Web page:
Daily Proverbial, 6 July 2011

Listen to your father, who gave you life, and do not despise your mother when she is old. Proverbs 23, verse 22.

Let’s break this verse apart and see what we come up with.

“Listen to your father.” As a father, that’s my favorite command. I love it when my kids respect my words, mainly because it’s uncommon to receive public recognition of that. Every father loves this. We really dig it when we say something and then it actually happens. Yes, it’s dangerous to suppose anything about what God wants or feels; if you think about it, it’s pretty close to idolatry. But it isn’t idolatry to say that I imagine our listening to Him pleases God the Father for the same reason it pleases me: we rarely heed His words in the way He intends. I’m betting He likes it when we do.

“Who gave you life.” I have a little trouble with this part, I must admit. I like the Bill Cosby disciplinary threat of “I can take you out and make another one just like you.” We all know that’s not true, but when you have rebellious kids who relish thumbing their noses at you, it’s a false comfort. Sure, I was present when they were conceived but I didn’t really give them life. I was simply one of the two necessary beings God used to impart His unique gift. Biologically, that’s how it works, but it’s a humbling thing to think that God works such a miracle through the ultimate act of physical intimacy.

Add the two clauses back together and I think the verse is talking about more than just your average dad. It clearly alludes to the Father himself, who gave us life.

Not only that, but fathers (like the Father) impart lessons for life, teaching us wise things that we need to know to get by in the world. Things like baiting a hook, how to channel surf, the proper way to stare at someone like they have a third eye, and snoring through movies are valuable talents. But then there is listening, discerning, wisdom, resilience, perseverance, steadfastness and a number of other traits & behaviors that make those pedestrian things look small; memorable, to be sure, but minor.

Finally, there is the last clause: “and do not despise your mother when she is old.” This one I really have a hard time swallowing. To be honest, it’s something I don’t understand. How can someone despise their mother? I don’t despise mine, but I know people who don’t get along well with theirs; is that despising? Are we shallow enough to only appreciate our mothers when they (and we) are young and they offer vigorous support? Are we shallow enough to actually despise the woman who gave birth to us just because she is on in years?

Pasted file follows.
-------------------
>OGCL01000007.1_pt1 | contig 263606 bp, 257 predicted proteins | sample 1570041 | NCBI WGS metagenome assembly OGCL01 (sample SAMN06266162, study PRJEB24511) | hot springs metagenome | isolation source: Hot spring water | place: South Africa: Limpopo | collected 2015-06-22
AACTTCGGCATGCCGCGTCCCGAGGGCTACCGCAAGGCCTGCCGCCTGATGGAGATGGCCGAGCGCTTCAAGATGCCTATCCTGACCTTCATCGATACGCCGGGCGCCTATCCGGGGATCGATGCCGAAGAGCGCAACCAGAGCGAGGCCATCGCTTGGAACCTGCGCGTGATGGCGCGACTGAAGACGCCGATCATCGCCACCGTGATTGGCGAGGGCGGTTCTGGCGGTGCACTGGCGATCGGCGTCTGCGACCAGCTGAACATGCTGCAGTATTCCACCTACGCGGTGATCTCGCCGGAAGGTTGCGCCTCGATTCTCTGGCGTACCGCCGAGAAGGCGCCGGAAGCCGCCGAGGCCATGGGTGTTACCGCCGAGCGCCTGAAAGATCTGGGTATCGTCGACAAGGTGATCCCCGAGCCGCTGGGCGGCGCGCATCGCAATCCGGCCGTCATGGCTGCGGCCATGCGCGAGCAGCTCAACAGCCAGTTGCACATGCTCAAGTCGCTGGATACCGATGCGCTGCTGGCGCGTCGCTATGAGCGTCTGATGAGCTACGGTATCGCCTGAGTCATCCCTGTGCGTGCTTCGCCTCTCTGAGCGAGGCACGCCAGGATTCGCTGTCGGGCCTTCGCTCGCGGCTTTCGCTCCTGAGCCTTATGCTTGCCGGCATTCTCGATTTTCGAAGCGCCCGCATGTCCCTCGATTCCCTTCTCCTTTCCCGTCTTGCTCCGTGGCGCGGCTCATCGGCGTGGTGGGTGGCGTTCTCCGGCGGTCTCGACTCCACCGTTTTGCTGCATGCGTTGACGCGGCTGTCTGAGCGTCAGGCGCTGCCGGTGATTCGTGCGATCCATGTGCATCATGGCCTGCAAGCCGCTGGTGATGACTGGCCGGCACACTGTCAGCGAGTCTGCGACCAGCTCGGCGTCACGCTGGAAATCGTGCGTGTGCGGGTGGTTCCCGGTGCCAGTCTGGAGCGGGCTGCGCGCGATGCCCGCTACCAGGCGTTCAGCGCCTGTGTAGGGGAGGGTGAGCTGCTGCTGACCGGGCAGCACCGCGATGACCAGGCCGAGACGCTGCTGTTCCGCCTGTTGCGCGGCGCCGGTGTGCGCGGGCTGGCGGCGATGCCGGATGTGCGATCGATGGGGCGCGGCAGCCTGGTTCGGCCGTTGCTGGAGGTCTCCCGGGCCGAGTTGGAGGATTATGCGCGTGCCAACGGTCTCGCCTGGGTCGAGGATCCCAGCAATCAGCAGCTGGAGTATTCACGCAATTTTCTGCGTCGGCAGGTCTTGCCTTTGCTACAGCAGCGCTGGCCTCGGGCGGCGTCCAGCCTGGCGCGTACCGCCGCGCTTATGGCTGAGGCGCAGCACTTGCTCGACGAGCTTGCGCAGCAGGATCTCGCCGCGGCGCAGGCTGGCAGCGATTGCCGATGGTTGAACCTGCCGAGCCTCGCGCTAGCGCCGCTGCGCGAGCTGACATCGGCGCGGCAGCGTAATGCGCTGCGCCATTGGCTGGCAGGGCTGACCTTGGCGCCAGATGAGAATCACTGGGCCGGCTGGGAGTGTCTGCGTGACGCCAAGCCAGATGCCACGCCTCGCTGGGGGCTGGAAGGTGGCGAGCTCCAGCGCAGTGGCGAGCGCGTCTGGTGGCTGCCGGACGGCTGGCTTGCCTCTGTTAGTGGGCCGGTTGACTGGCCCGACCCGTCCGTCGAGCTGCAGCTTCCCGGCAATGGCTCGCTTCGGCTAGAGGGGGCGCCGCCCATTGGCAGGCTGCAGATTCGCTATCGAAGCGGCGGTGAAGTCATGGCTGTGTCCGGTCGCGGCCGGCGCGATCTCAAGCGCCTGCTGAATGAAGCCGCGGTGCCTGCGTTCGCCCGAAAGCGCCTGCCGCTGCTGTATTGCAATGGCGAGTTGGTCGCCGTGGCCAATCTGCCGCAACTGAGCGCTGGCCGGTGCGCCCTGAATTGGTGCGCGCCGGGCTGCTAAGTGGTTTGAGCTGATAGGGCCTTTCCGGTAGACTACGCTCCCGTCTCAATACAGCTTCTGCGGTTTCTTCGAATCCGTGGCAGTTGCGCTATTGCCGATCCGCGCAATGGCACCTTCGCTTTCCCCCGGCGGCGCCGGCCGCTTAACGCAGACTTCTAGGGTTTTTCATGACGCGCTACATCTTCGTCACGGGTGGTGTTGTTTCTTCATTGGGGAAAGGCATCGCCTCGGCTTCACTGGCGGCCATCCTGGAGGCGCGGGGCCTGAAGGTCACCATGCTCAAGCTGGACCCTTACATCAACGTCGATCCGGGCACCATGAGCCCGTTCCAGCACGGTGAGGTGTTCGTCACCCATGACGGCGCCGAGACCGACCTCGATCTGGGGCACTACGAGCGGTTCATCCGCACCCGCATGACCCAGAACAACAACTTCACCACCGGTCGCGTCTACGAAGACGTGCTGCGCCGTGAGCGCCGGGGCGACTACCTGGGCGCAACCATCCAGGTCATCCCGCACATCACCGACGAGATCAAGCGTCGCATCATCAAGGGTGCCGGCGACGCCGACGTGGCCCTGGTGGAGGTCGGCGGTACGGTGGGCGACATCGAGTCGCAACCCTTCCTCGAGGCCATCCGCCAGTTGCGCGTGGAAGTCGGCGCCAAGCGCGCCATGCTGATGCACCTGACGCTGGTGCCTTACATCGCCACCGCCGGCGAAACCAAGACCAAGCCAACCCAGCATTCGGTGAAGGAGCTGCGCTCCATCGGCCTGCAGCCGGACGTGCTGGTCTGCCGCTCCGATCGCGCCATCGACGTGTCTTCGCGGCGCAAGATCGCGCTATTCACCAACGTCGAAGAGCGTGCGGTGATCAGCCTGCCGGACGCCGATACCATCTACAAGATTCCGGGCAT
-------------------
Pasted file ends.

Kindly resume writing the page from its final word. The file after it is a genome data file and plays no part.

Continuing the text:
I’m afraid that, to be honest, the answer is yes. Some of us are. I never despised my mom, not even once. When I was a kid, though, I did find myself wishing she were younger and could better relate to my generation. She was born in 1929 and was in her late fifties when I graduated from high school. I sometimes resented the fact that she wasn’t younger, cooler, better able to hang out and relate. Is that despising? I don’t think so, but I do see how in some other relationships, with just the right goading, it could turn despicable. My mom wasn’t a helicopter parent, didn’t obsess over my grades or performance, and while she was (and is) a worrywart, she didn’t instill in me insecurity, insufficiency or congenital ineptitude. It took me awhile to see that she has always done her best to be a parent and friend. All mothers do. What if she hadn’t? What if she had instilled in me all her fears, obsessions and personal shortcomings? In that light, I can see where some people would despise their mothers because I know plenty of mothers who did this.

By breaking down the verse, I think we come up with two things: one, that God’s advice stands on its own whether you parse it or swallow it whole, and two, the advice is better left as is. The proverb works individually but works even better if we remember that He wants us to listen to our father, who gave us life, and do not despise our mother when she is old. It’s an extension of the commandment that implores us to honor our parents that we may enjoy long life because of it. In everything we think, say and do, He wants us to remember the ones who raised us and all the lessons they taught. In doing that, He knows we will be able to draw the parallel between our parental relationships here and the parental relationship He has with each of us as spiritual Father and mother both.

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